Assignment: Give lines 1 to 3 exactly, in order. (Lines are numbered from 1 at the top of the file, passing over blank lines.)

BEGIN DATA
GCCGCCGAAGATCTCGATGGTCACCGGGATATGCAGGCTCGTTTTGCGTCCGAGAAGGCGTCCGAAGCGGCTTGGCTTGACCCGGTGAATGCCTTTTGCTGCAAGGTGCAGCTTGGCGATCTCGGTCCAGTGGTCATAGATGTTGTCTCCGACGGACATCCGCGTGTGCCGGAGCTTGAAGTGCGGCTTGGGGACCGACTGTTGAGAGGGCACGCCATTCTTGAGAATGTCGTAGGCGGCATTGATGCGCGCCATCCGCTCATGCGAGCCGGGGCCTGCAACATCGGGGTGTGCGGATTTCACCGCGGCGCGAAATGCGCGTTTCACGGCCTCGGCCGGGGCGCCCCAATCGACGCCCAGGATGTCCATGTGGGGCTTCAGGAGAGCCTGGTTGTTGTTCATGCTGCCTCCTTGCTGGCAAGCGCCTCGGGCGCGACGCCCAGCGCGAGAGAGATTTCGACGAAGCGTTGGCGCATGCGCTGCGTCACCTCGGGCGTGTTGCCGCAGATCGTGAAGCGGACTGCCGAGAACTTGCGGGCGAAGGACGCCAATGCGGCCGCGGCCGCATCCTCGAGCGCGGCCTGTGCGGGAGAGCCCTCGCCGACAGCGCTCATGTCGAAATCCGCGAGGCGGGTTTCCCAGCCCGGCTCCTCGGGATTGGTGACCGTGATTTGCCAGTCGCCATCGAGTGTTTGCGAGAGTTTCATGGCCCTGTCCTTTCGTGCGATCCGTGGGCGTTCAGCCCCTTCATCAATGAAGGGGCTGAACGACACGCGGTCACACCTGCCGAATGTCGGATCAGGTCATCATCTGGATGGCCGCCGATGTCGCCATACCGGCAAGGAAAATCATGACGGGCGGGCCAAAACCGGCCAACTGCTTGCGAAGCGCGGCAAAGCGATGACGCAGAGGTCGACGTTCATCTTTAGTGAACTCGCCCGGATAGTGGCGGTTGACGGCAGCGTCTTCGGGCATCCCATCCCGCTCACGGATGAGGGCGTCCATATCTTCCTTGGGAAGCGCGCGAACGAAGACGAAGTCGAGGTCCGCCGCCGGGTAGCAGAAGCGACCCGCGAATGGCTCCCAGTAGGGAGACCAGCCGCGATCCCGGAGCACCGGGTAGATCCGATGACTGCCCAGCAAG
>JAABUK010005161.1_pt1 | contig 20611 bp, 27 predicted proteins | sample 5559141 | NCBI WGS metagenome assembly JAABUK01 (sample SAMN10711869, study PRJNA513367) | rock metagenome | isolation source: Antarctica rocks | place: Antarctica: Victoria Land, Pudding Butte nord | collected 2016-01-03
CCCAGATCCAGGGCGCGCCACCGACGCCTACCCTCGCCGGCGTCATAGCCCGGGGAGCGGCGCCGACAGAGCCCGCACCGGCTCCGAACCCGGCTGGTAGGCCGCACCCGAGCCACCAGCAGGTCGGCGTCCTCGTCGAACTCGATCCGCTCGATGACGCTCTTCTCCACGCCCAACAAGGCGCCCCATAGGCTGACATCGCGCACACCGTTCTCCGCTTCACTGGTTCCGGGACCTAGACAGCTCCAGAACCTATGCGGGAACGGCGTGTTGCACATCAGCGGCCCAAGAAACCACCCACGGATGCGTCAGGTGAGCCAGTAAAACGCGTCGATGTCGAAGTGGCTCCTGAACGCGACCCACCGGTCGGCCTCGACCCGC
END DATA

GCCGCCGAAGATCTCGATGGTCACCGGGATATGCAGGCTCGTTTTGCGTCCGAGAAGGCGTCCGAAGCGGCTTGGCTTGACCCGGTGAATGCCTTTTGCTGCAAGGTGCAGCTTGGCGATCTCGGTCCAGTGGTCATAGATGTTGTCTCCGACGGACATCCGCGTGTGCCGGAGCTTGAAGTGCGGCTTGGGGACCGACTGTTGAGAGGGCACGCCATTCTTGAGAATGTCGTAGGCGGCATTGATGCGCGCCATCCGCTCATGCGAGCCGGGGCCTGCAACATCGGGGTGTGCGGATTTCACCGCGGCGCGAAATGCGCGTTTCACGGCCTCGGCCGGGGCGCCCCAATCGACGCCCAGGATGTCCATGTGGGGCTTCAGGAGAGCCTGGTTGTTGTTCATGCTGCCTCCTTGCTGGCAAGCGCCTCGGGCGCGACGCCCAGCGCGAGAGAGATTTCGACGAAGCGTTGGCGCATGCGCTGCGTCACCTCGGGCGTGTTGCCGCAGATCGTGAAGCGGACTGCCGAGAACTTGCGGGCGAAGGACGCCAATGCGGCCGCGGCCGCATCCTCGAGCGCGGCCTGTGCGGGAGAGCCCTCGCCGACAGCGCTCATGTCGAAATCCGCGAGGCGGGTTTCCCAGCCCGGCTCCTCGGGATTGGTGACCGTGATTTGCCAGTCGCCATCGAGTGTTTGCGAGAGTTTCATGGCCCTGTCCTTTCGTGCGATCCGTGGGCGTTCAGCCCCTTCATCAATGAAGGGGCTGAACGACACGCGGTCACACCTGCCGAATGTCGGATCAGGTCATCATCTGGATGGCCGCCGATGTCGCCATACCGGCAAGGAAAATCATGACGGGCGGGCCAAAACCGGCCAACTGCTTGCGAAGCGCGGCAAAGCGATGACGCAGAGGTCGACGTTCATCTTTAGTGAACTCGCCCGGATAGTGGCGGTTGACGGCAGCGTCTTCGGGCATCCCATCCCGCTCACGGATGAGGGCGTCCATATCTTCCTTGGGAAGCGCGCGAACGAAGACGAAGTCGAGGTCCGCCGCCGGGTAGCAGAAGCGACCCGCGAATGGCTCCCAGTAGGGAGACCAGCCGCGATCCCGGAGCACCGGGTAGATCCGATGACTGCCCAGCAAG
>JAABUK010005161.1_pt1 | contig 20611 bp, 27 predicted proteins | sample 5559141 | NCBI WGS metagenome assembly JAABUK01 (sample SAMN10711869, study PRJNA513367) | rock metagenome | isolation source: Antarctica rocks | place: Antarctica: Victoria Land, Pudding Butte nord | collected 2016-01-03
CCCAGATCCAGGGCGCGCCACCGACGCCTACCCTCGCCGGCGTCATAGCCCGGGGAGCGGCGCCGACAGAGCCCGCACCGGCTCCGAACCCGGCTGGTAGGCCGCACCCGAGCCACCAGCAGGTCGGCGTCCTCGTCGAACTCGATCCGCTCGATGACGCTCTTCTCCACGCCCAACAAGGCGCCCCATAGGCTGACATCGCGCACACCGTTCTCCGCTTCACTGGTTCCGGGACCTAGACAGCTCCAGAACCTATGCGGGAACGGCGTGTTGCACATCAGCGGCCCAAGAAACCACCCACGGATGCGTCAGGTGAGCCAGTAAAACGCGTCGATGTCGAAGTGGCTCCTGAACGCGACCCACCGGTCGGCCTCGACCCGC